Mission & Vision
Forced migration is a defining issue of our time. In 2023, 117.2 million people were displaced from their homes, and the traditional refugee-camp model cannot meet evolving needs. Currently, one out of every 97 people is seeking asylum, internally displaced or a refugee - a level of global risk for which there is no known precedent. Conflict, climate change, drought, and other natural disasters have resulted in the highest levels of displacement ever recorded.
As one of the first interdisciplinary, practice-based humanitarian research and educational programs offered by a major university, the Program on Forced Migration and Health (PFMH) at the Heilbrunn Department of Population and Family Health was launched in 1998. Today PFMH continues to be a leader in developing evidence-based approaches to humanitarian response and in training the next generation of global leaders. We do this through leading key policy reforms such as co-authoring the Interagency Standing Committee (IASC) Guidelines on Mental Health and Psychosocial Support in Emergencies; serving on the Steering Committee of the Interagency Working Group on Reproductive Health in Crises ( IAWG); leading WHO's Ebola response in Sierra Leone; co-chairing the Assessment, Measurement and Evidence Taskforce of the Alliance for Child Protection in Humanitarian Action; and co-authoring the Minimum Standards for Child Protection in Humanitarian Action (MSCP).
Located in New York City, we are connected to extensive humanitarian, human rights, and health networks locally and around the world. Faculty, staff, and students have direct
access to and support United Nations agencies, international NGOs, and a diverse array of local and global organizations. Now as one of the world's leading centers on humanitarian
teaching and research, PFMH has built and expanded a range of programs to meet continuing challenges and to promote the understanding of forced migration and health as a key policy issue of the 21st century.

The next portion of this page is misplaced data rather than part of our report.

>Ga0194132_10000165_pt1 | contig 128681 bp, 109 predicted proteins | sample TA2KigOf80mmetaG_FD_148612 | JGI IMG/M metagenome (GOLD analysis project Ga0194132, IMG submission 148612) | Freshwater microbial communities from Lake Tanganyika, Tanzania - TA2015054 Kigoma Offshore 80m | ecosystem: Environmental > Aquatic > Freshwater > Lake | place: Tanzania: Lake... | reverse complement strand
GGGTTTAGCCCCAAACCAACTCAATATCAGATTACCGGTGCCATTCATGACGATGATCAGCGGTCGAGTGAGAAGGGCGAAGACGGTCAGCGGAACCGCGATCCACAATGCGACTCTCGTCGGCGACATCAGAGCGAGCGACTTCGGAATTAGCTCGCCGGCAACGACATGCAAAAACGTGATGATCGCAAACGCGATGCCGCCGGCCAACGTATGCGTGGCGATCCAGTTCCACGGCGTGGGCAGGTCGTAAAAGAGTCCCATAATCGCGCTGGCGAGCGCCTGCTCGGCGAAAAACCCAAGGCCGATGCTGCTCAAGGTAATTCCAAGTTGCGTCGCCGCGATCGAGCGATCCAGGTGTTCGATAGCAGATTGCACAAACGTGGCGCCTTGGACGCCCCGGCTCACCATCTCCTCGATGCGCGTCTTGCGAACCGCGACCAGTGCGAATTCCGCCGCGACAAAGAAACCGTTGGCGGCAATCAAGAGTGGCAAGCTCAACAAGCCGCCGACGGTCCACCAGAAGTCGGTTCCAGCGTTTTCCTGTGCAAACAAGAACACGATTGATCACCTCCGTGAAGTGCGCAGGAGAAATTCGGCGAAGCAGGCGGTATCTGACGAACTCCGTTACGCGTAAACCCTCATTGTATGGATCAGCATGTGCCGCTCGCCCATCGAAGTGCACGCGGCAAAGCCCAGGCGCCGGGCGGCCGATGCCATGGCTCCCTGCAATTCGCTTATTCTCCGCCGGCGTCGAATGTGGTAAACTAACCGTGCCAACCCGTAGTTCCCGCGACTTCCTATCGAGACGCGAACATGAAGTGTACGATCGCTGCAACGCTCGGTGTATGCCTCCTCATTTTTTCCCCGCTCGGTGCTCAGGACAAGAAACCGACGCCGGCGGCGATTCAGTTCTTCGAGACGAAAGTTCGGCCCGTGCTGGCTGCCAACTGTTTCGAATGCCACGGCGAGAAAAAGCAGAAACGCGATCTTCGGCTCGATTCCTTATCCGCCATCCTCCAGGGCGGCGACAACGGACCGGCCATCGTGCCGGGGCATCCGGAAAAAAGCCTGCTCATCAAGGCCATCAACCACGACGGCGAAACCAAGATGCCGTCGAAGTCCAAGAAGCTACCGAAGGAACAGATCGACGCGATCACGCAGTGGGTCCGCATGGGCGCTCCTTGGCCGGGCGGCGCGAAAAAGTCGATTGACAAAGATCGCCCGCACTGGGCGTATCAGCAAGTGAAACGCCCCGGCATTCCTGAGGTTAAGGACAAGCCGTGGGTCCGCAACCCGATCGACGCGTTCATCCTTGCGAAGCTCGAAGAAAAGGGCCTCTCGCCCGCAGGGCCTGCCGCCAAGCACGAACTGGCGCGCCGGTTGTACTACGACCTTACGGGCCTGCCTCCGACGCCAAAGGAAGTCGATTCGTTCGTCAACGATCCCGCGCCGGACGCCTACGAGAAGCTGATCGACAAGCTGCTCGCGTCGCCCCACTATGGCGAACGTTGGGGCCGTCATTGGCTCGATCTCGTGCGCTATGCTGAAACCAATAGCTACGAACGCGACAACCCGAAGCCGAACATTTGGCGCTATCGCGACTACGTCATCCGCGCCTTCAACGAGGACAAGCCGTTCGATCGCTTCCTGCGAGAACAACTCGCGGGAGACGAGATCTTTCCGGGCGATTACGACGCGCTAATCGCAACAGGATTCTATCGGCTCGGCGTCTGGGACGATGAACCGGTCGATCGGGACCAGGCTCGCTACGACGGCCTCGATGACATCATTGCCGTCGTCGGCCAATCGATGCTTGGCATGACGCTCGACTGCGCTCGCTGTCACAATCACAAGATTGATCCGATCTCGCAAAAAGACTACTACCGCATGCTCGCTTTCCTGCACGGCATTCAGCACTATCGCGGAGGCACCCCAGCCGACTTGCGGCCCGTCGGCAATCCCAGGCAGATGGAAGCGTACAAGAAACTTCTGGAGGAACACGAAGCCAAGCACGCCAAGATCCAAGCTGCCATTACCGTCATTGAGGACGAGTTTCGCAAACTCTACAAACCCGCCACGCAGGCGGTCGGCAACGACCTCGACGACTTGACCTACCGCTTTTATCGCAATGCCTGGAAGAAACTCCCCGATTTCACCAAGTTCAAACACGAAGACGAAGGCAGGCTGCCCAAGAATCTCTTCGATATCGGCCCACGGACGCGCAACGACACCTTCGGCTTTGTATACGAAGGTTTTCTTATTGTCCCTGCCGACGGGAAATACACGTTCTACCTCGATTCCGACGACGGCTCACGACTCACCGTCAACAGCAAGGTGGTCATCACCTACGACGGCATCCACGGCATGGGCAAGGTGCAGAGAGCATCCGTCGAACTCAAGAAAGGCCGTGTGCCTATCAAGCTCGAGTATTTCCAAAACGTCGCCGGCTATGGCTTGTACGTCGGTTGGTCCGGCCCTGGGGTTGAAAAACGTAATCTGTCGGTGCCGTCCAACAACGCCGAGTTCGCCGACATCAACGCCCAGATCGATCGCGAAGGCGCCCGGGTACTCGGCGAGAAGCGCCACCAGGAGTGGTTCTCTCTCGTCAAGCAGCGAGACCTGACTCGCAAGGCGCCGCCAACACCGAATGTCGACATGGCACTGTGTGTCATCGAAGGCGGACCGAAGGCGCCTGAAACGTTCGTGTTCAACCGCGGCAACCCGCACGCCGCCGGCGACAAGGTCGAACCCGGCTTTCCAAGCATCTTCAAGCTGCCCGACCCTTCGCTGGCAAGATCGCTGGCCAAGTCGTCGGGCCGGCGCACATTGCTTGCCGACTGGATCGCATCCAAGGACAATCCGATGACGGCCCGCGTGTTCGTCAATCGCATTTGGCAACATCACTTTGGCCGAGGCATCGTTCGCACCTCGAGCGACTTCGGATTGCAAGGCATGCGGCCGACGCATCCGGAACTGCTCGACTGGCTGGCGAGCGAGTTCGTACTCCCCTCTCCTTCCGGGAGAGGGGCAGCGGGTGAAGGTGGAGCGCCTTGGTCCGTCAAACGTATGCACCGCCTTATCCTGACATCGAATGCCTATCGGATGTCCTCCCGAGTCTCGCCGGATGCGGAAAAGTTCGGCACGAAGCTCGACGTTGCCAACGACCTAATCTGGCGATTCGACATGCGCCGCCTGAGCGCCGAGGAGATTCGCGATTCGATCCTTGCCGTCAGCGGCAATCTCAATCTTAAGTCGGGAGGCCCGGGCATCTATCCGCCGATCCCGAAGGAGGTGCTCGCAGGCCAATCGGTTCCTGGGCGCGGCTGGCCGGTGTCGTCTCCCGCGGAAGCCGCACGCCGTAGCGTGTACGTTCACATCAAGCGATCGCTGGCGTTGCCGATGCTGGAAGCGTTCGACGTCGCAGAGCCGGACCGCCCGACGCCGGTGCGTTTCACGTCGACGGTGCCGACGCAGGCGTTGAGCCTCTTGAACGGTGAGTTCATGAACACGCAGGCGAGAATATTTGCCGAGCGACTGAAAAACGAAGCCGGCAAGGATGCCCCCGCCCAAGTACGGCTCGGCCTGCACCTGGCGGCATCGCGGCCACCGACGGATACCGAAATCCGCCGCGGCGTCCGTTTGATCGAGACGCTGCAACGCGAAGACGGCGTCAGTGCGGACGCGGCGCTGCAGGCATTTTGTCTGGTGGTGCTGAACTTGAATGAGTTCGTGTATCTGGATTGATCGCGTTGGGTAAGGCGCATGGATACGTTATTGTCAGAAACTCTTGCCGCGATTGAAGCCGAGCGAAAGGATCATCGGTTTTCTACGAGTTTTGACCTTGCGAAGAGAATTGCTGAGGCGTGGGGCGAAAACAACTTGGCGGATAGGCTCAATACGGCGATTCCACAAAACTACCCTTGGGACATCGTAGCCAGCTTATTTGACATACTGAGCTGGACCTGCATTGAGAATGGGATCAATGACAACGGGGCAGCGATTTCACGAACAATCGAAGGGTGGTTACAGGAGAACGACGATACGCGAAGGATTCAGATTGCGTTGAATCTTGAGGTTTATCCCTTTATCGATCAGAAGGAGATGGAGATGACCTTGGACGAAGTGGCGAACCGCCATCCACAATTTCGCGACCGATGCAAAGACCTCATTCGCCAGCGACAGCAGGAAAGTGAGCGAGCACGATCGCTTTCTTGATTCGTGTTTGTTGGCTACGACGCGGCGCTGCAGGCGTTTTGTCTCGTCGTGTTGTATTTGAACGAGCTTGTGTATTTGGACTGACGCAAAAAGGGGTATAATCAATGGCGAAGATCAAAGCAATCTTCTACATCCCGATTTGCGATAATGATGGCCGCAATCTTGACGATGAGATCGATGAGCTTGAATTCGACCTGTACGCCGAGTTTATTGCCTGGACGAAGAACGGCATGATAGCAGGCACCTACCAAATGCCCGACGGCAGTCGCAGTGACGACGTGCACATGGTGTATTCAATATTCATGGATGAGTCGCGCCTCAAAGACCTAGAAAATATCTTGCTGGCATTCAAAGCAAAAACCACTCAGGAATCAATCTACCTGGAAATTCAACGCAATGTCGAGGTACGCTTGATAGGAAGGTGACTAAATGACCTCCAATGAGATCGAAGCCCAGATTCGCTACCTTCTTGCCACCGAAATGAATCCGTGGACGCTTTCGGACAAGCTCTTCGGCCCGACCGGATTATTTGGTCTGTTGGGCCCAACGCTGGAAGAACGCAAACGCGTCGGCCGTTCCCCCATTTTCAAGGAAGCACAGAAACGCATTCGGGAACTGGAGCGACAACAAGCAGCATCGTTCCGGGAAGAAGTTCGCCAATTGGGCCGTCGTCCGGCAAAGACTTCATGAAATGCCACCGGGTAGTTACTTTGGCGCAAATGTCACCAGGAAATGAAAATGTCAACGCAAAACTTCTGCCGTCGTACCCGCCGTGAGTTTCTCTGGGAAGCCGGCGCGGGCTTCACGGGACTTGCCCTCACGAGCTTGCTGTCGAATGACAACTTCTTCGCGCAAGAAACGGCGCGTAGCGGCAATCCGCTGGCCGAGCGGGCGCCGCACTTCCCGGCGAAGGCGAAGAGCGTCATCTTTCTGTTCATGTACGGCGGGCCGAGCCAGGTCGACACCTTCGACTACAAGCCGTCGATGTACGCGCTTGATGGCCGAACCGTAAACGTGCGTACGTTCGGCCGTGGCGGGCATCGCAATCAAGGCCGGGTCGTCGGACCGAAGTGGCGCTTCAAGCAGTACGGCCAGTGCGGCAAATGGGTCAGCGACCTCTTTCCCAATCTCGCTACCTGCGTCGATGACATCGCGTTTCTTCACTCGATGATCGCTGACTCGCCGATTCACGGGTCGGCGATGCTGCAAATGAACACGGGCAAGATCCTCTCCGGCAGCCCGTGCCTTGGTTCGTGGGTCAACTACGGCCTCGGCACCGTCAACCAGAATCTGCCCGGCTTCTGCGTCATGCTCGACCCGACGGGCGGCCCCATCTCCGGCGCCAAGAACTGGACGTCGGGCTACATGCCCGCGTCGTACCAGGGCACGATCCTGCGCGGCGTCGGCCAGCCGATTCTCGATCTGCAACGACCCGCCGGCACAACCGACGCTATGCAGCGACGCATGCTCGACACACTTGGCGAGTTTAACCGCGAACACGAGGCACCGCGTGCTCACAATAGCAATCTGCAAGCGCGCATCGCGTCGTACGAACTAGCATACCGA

Our Graduate Students
Graduate students in the Program on Forced Migration and Health work towards a Master in Public Health (MPH) degree through Columbia University’s Mailman School of Public Health with a required Certificate in Public Health and Humanitarian Action (PHHA). This two-year course of study offers 12 courses designed specifically for humanitarian workers, taught by experts who have spent years in the field responding to emergencies. In designing courses, our faculty draw on their past and current experiences working on programs throughout the world. Students also complete a 2-month skills-based practicum in a humanitarian setting.
Our students are prepared to work effectively in acute and complex emergencies as well as resource poor countries and post-conflict settings. Taking a pragmatic, interdisciplinary, and human rights-based approach, the program equips graduates with the skills necessary to gather, analyze, and disseminate knowledge needed to implement health-related programs and systems in humanitarian settings. Our 400+ graduates have worked with dozens of organizations in over 70 countries.